Black Girl, Rare Cancer

Ashley Strahm
Wholistique
Published in
5 min readJul 8, 2021

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Chaos ensues.

During my senior year of high school, I was diagnosed with angiosarcoma (which I Googled immediately… and shouldn’t have).

There are only four things I remember about that cancer diagnosis. How sweaty I was, how angry my mom looked, how much my dad cried, and how incredulous the doctor seemed.

“Hmmm,” she frowned, flipping vigorously through charts and forms. It’s entirely unnerving to witness a medical professional contort in real-time, orienting themselves with improbable data while preparing to translate what we could already insinuate was devastating news.

We all just sat there, me wiping my palms on my pants, my mom gripping her chair arms, my dad slowly taking off his glasses to rub his temples.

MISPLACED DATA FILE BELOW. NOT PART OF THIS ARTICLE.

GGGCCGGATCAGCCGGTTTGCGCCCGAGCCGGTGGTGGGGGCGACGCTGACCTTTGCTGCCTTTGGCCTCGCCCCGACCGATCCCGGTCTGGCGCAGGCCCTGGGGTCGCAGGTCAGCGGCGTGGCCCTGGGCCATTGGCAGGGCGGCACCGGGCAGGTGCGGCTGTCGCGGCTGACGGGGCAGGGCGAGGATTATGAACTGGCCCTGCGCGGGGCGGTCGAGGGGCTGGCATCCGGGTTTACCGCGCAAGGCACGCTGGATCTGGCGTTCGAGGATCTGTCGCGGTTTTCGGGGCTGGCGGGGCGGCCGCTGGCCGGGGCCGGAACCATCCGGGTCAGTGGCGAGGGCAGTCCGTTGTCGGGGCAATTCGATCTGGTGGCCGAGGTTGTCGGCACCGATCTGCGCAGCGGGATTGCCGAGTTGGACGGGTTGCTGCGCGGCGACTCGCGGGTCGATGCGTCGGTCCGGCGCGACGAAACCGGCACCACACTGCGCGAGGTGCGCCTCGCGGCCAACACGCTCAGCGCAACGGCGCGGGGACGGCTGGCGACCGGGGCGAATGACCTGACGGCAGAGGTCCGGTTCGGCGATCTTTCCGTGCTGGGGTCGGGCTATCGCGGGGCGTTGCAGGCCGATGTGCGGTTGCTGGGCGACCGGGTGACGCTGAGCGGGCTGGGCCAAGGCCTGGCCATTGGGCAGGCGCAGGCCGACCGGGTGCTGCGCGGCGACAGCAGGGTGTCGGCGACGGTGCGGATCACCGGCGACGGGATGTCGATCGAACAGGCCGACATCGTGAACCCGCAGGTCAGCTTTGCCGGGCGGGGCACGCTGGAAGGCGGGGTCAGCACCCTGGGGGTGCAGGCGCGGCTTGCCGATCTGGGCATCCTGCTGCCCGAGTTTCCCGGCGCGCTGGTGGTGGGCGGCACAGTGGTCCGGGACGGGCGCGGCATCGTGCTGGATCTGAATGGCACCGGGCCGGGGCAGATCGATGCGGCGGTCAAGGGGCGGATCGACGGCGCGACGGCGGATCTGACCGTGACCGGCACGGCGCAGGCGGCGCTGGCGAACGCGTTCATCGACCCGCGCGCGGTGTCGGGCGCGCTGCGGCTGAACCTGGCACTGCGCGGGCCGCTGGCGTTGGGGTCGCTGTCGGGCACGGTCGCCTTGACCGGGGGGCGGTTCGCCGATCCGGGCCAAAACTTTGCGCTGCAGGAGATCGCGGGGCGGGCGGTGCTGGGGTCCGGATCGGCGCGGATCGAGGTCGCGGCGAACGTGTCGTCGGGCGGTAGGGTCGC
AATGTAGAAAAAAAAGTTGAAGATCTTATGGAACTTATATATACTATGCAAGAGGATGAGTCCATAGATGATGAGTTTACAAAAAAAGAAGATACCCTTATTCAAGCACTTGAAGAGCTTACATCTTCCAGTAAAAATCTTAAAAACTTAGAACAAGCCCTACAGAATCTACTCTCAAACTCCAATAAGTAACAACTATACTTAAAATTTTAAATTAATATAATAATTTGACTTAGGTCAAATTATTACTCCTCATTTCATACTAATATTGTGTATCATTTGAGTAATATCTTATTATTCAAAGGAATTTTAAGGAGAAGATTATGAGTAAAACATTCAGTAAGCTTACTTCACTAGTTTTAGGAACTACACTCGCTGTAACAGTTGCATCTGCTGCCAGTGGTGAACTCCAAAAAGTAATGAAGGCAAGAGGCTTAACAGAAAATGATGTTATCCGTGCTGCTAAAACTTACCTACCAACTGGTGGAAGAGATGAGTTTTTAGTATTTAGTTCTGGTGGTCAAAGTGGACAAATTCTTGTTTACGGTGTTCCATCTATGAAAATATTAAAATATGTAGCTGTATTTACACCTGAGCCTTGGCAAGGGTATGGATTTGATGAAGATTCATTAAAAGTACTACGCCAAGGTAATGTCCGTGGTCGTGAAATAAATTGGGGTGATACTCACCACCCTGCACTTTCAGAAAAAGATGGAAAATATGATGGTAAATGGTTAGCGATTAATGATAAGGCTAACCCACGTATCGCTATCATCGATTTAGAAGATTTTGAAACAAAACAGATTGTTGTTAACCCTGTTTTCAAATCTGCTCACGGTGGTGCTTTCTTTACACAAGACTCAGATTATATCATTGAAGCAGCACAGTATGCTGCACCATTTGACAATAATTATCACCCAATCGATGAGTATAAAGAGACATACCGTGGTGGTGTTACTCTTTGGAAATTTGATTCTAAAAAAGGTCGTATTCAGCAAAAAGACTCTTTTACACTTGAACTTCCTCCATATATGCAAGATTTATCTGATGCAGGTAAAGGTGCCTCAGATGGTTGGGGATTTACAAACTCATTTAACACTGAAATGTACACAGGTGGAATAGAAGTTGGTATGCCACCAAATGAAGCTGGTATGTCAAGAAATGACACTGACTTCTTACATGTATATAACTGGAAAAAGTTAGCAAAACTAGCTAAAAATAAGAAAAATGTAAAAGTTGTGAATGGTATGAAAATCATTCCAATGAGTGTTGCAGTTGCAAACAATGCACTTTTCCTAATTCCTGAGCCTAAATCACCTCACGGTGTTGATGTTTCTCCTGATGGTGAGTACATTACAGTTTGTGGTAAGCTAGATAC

She paused. She blinked. “Your results came back from pathology. What you have is a rare sarcoma that typically affects older, white men…”

I squirmed. I believe there is a recurring sentiment eldest, immigrant children often experience; the one that resents unforeseen outcomes, especially because we are raised to prevent failure, mitigate risk and adhere—unquestioningly—to rules.

I followed the rules. I was 16. I didn’t even feel old enough to break them.

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Ashley Strahm
Wholistique

Jersey roots, Durham fruit. Committed to justice, enthralled by stories, and inspired by an equitable future for us all.